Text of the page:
How HBO Made the Most Expensive Mini-Series of All Time
By Jo Piazza Posted Aug 27th 2010 06:00AM
Budgets over $200 million are usually reserved for the likes of Jerry Bruckheimer and James Cameron. That kind of budget buys a lot of explosions, car chases, 3-D effects and big-time stars.
Well, $217 million is what HBO spent to produce it's Emmy nominated World War II miniseries 'The Pacific.' They spent an additional $10 million on an aggressive marketing campaign, according to a story in today's Hollywood Reporter Emmy issue.
Where did all that money go? Sure, it's a war narrative, which means lots of explosions and special effects, but $217 million seems steep for something created for the small screen, especially for a film that used no big name actors and actresses.
THR breaks down some of the expenditures.
The series spent $270,000 in daily overhead by paying its leads double or triple Screen Actors Guild scale due to the difficulties faced in shooting. For the Peleliu landing scene -- itself a $5 million expenditure -- the production provided exact replicas of the original World War II uniforms worn during the original battle for more than 300 actors. There were typically four wide shots during each day of filming, at a cost of $70,000 per shot.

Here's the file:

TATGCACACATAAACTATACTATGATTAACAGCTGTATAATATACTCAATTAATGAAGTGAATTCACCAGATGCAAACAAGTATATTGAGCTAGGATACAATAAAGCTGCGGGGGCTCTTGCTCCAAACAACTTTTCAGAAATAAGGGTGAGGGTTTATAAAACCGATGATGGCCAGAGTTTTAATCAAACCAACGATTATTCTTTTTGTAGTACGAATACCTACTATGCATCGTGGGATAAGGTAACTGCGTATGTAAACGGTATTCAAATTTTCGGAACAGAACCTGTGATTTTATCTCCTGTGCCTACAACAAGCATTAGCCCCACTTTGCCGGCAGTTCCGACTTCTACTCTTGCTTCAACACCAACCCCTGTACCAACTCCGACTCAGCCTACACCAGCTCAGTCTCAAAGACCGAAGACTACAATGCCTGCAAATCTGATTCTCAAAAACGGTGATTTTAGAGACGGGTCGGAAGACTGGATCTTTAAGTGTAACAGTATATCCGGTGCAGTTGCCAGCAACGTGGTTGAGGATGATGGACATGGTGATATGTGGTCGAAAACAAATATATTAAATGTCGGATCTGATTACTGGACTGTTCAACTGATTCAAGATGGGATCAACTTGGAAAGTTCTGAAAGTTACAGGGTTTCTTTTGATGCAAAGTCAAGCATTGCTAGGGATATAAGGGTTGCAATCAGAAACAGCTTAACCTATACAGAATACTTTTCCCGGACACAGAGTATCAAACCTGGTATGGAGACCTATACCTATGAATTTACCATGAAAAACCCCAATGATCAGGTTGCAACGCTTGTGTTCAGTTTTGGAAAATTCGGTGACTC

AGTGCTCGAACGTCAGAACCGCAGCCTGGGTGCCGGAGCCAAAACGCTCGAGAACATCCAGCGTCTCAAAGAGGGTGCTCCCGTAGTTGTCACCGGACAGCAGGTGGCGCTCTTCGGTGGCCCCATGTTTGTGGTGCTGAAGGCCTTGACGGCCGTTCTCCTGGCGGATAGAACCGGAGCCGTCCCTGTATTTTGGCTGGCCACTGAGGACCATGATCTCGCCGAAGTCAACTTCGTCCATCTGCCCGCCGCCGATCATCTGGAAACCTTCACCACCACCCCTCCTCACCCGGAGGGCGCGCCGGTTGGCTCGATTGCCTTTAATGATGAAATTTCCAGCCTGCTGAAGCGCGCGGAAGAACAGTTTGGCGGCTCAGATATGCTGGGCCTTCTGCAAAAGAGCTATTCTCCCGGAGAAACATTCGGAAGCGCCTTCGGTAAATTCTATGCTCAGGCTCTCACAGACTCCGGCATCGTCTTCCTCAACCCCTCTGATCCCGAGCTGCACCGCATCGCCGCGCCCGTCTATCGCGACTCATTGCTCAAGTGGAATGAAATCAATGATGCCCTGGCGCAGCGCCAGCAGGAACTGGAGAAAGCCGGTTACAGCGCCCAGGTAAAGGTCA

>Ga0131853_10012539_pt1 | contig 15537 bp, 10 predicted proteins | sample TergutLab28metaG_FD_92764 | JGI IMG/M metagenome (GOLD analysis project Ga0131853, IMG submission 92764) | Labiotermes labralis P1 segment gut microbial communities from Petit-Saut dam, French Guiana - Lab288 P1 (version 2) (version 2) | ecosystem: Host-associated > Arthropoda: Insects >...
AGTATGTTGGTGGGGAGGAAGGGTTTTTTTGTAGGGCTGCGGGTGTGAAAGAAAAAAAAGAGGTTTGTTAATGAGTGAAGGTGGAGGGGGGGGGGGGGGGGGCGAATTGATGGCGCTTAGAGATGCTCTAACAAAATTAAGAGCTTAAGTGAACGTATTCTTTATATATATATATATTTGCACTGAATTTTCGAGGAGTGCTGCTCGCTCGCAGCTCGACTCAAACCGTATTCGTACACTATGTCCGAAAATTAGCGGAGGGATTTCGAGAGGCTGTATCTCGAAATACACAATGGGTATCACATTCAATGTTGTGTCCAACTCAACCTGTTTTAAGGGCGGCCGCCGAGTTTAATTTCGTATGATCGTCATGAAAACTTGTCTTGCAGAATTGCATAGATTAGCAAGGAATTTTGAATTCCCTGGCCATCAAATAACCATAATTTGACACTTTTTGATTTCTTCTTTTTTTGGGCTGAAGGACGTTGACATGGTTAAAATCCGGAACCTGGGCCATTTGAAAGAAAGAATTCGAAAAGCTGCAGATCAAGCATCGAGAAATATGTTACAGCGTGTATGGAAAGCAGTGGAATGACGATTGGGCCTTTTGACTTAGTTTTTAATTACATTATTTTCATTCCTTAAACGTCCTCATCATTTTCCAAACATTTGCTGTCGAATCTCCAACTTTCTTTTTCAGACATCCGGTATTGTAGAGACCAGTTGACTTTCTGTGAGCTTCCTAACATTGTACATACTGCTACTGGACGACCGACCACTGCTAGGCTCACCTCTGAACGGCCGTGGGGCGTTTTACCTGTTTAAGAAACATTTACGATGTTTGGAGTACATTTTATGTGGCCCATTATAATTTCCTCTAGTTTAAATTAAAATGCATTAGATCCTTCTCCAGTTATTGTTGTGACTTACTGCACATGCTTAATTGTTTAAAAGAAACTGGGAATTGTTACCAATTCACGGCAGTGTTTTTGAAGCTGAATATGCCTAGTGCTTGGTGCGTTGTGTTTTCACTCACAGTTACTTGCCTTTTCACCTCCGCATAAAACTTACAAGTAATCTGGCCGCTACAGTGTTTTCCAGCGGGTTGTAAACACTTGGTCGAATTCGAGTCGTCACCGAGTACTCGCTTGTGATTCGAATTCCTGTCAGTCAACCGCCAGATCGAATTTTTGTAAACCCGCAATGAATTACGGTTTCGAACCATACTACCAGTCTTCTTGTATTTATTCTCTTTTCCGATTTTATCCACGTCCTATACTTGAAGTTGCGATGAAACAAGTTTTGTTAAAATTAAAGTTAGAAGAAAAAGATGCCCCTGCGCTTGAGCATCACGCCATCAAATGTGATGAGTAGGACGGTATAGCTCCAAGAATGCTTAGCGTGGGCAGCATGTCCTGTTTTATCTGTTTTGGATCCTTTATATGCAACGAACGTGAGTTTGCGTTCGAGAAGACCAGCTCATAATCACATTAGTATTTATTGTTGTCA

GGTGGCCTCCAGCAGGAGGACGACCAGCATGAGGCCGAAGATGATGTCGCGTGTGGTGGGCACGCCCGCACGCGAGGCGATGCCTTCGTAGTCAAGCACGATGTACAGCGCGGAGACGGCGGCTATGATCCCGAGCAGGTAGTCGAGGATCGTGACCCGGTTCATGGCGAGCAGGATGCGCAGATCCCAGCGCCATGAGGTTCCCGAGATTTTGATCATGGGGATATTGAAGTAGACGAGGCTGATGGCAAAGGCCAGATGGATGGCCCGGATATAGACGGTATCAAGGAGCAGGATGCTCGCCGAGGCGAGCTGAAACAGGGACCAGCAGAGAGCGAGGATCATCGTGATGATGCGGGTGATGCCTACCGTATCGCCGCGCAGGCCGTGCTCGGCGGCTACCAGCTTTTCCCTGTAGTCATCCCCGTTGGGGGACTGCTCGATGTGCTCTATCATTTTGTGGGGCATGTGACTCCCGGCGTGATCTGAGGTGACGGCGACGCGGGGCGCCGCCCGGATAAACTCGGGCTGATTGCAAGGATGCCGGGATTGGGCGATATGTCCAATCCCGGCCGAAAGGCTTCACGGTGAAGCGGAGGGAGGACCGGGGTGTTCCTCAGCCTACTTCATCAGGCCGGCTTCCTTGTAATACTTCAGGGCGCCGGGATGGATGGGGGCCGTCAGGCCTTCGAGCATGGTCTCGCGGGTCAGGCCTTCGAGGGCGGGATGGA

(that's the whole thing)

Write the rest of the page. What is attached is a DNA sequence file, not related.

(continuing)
Because the young actors did all of their own stunts, the special effects team had to be extra careful, wiring each Marine with several radios during explosions. Every time a Marine was hit with shrapnel onscreen, it cost the production around $1,000.
'The Pacific' is clearly the frontrunner to win HBO yet another Emmy this weekend. It is up against only one other serious contender, the PBS Masterpiece miniseries 'Return to Cranford,' which was produced for a pittance compared to the epic war drama.
For HBO, 'The Pacific' may have been money well-spent -- with its 24 nominations, it helped make the network the most nominated on television.
The premium channel used to sweep the Emmys back in the heyday of 'The Sopranos' and 'Sex and the City,' but its awards clout has been dwindling recently as cable networks have produced their own edgier and smarter brand of content -- like AMC's 'Mad Men' and 'Breaking Bad.'
So, spending money on an epic like 'The Pacific' and promising more quality long-form content could be a way for HBO to beat the other cable networks at this game. If they're looking to buy their audience, this is one way to do it. Another (and cheaper way) would be to start developing the kind of original programming that put them on the map in the first place. Alan Ball's 'True Blood' and Mark Wahlberg's 'How to Make it in America' have been good starts, but if the premium channel keeps passing on things like 'Mad Men' then the audience is going to pass them by, no matter how much they're willing to spend.
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